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Need servo circuit help

Discussion in 'Electronic Design' started by Robert Wolcott, Nov 4, 2004.

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  1. I am part of a group at Oregon State University (Mechanical engineering) and
    we will be attending an international design competition next Sunday in
    Anaheim, CA. We will be competing with a robot we designed and constructed:

    We are currently having stability issues with the servo circuits we created
    that are based on a 556 timer IC. The circuits are very simple and they
    feed a signal to PWM motor controllers that drive small Speed 400 motors
    (robot drives exactly like a tank, with independent left and right speed
    control). This setup is extremely unstable and jumps all over the place.
    It also seems to wander (from neutral) as it warms up to operating
    temperature. When the drive electronics are working properly it is very
    easy to drive and control. Is there a better servo signal circuit out there
    that is more stable? What could be the cause of these problems we are
    having? The PWM controllers have a feature that calibrates them to max,
    min, and zero upon plugging into power. This wanders upon warming up

    Any help would be appreciated.

  2. A 556 is pretty stable and should work okay for this application. Did
    you bypass the control voltage to ground and put a good size (say 10uF
    in parallel with at least 0.1uF ceramic) bypass across the power
    supply for the timer chip?

    I hope you're using a film capacitor for the timing capacitor and not
    some horrible ceramic semiconductor type.

    Best regards,
    Spehro Pefhany
  3. Ban

    Ban Guest

    If the shoot-through of the bipolar timers is a problem you can maybe
    substitute them for the CMOS version (7555 or 7556). These behave much
    better and do not suck those current spikes when changing state. Otherwise
    Speff is right on point. Try to find out where the crosstalk comes from by
    watching critical points with the scope. If you use the dual timer, the
    second side can easily be triggered from the first one, here a good decouple
    cap is really needed. Better to use separate 7555 for each modulator.
  4. Terry Given

    Terry Given Guest

    all good stuff. Post your schematics, there are plenty of smart people
    at SED who will point out any obvious (and not-so-obvious) problems. The
    issues are probably a combination of circuit design (does it actually
    work under ideal conditions) and implementation (does it work properly
    in practice). How you build such a circuit, and where you place it, are
    quite important - a bad circuit layout, placed next to poorly wired
    motors (the motor leads should be tightly twisted together etc.) is a
    recipe for disaster.

    Nice robot though. Do you have an mpeg of it moving?

  5. Daniel Haude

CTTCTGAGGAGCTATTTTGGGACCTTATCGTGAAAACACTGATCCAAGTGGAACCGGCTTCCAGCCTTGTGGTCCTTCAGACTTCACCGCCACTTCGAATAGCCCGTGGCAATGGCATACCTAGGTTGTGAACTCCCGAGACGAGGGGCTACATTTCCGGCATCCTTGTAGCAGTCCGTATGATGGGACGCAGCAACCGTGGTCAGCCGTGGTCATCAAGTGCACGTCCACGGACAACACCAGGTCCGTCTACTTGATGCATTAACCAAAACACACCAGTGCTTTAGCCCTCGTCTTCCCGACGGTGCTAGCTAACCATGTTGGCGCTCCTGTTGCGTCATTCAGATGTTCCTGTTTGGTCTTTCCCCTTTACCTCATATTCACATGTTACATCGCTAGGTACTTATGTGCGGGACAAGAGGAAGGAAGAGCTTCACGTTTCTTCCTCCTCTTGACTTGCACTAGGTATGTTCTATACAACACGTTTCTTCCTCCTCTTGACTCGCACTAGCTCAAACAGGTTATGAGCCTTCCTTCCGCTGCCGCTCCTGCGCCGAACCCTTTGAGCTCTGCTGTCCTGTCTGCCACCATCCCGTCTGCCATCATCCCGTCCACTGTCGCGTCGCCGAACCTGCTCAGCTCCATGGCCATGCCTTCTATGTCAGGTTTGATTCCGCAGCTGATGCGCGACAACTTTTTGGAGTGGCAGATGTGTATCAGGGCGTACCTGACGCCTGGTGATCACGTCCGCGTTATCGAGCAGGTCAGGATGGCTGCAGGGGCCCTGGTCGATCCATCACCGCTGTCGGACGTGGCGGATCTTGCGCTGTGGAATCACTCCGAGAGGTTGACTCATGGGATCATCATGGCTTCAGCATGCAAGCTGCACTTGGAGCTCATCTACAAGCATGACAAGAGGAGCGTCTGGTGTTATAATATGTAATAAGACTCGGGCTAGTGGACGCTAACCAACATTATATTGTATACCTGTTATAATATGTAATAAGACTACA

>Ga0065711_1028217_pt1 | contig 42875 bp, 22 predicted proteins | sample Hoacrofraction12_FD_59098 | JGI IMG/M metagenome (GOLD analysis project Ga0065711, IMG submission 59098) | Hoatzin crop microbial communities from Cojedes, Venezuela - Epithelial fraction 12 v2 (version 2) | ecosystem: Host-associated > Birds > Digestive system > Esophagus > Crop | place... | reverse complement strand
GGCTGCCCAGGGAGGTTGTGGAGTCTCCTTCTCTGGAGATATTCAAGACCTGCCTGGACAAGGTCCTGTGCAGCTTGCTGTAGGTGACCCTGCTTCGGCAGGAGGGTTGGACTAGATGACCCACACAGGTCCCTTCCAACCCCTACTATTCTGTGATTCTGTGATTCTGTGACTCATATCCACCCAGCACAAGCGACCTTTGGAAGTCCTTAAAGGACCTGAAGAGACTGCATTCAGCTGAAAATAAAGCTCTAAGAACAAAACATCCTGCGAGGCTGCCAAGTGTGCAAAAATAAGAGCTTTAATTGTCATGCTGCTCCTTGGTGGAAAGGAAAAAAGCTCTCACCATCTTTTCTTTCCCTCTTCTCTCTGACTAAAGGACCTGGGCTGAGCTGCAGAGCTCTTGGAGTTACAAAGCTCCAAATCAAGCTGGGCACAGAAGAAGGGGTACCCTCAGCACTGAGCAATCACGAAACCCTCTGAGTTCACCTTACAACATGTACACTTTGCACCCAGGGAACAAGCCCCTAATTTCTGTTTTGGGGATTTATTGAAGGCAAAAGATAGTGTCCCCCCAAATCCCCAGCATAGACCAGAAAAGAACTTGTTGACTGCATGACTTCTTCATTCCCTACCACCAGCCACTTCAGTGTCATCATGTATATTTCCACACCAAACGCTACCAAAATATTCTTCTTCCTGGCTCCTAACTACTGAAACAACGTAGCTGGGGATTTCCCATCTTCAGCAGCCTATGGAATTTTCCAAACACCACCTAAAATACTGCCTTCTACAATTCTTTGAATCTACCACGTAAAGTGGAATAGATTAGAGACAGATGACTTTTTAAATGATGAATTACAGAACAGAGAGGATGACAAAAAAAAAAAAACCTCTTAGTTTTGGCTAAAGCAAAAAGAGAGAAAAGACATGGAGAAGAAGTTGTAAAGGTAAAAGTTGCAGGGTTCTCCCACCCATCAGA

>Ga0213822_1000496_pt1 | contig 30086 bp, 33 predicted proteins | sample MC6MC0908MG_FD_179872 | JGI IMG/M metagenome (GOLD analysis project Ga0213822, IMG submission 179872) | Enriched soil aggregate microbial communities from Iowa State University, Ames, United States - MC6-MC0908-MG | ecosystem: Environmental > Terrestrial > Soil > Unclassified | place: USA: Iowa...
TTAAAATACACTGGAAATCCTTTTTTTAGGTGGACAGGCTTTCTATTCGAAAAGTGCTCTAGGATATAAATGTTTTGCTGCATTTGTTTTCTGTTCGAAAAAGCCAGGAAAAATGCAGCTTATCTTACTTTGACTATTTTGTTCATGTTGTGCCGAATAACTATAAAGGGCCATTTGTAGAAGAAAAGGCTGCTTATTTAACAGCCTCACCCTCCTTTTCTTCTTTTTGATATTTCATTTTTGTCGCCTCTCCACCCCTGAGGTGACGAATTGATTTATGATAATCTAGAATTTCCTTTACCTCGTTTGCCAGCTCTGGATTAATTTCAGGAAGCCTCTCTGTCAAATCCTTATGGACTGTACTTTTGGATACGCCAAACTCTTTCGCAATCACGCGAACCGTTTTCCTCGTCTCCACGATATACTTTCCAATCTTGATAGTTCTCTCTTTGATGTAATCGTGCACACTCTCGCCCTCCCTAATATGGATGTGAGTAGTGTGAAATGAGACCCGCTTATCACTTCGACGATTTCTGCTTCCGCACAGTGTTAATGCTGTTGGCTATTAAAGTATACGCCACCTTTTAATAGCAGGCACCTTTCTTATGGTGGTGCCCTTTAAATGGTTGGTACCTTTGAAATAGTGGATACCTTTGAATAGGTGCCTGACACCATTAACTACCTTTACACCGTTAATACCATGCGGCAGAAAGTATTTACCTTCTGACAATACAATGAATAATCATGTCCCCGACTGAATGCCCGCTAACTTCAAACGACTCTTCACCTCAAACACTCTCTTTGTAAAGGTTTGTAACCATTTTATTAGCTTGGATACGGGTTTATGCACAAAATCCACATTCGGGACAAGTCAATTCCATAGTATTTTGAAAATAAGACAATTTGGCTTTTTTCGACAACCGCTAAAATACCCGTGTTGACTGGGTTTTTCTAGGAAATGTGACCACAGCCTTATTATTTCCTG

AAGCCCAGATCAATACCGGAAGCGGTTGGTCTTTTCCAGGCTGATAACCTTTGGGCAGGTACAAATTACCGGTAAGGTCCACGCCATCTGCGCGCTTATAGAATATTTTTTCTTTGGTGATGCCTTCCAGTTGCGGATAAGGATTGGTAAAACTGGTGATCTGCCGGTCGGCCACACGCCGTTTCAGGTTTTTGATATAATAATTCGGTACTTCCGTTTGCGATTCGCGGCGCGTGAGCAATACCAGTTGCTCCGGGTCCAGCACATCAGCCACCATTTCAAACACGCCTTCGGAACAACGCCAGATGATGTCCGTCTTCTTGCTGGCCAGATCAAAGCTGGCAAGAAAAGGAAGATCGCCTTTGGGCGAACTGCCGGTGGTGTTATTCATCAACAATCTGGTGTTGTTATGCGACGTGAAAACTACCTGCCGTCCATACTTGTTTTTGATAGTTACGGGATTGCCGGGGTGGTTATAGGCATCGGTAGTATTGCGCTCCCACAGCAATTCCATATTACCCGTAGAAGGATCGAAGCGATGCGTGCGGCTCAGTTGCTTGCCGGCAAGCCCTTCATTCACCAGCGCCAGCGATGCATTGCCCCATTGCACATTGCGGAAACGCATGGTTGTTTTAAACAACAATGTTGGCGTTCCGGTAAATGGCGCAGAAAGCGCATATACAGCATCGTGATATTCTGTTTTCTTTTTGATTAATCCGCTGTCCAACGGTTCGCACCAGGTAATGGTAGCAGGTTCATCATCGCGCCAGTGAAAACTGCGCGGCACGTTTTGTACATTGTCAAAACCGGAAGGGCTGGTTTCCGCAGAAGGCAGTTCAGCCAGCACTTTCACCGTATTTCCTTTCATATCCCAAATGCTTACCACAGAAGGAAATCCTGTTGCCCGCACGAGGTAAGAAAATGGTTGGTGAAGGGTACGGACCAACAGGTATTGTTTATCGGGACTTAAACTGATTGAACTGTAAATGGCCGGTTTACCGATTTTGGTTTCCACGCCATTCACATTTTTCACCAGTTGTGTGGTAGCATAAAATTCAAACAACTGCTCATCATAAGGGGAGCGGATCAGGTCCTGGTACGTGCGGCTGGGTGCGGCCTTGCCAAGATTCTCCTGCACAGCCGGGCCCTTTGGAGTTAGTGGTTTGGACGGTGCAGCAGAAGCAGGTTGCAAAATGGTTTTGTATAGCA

Daniel Haude Guest

    On Wed, 3 Nov 2004 23:00:07 -0800,
    That looks cute. What does it do? Grab something, I guess, and then?

  6. Tom Seim

    Tom Seim Guest

    Your servo system is unstable because you have too much loop gain.
    This gain drops as the motor warms up (copper has a positive tempco),
    causing it to fall within the stable range. You need to reduce your
    loop gain for it to be stable under all conditions.
  7. The circuit does work under ideal conditions but it tends to wander with
    time. I can't even find the original design but it is very basic. There is
    a voltage regulator with a 22uF electrolytic capacitor across it. This
    powers three servo circuits and I did use ceramic capacitors in the RC time
    constant portion. Can anyone supply me with a link to a decent circuit
    design? I'd like to redo these this weekend.

  8. Joerg

    Joerg Guest

    Hi Robert,
    I don't know how you want to do that without schematics. If you can see
    how the timers are done just jot it onto a piece of paper, take a
    digital camera shot of that schematic and post it.

    Anyway, as suggested before ceramics will drift. Replace them with good
    quality film caps. If you can't order any for the weekend just take the
    best you've got. Other erratic behavior can be caused by motor spikes.
    Place lots of bypass caps on the power supply lines of the timers.
    Ceramics are fine here, and actually preferred. Maybe a few 0.1uF as
    close to the chips as possible and 47uF or 100uF electrolytics next to them.

    Check the ground. If it's wires, oh boy. Then you need to beef that up
    with plenty of copper tape or at least some wide braid. If you have the
    time and enough parts rebuild the timers on experimenters board that has
    a ground plane, or better yet a ground and a power plane.

    The voltage regulator could also benefit from more caps, plus ceramic
    ones right at the pins. But be careful, some of the low drop-out variety
    can become unstable when there is too much capacitance on the output and
    not enough at the input. A little choke between battery and circuit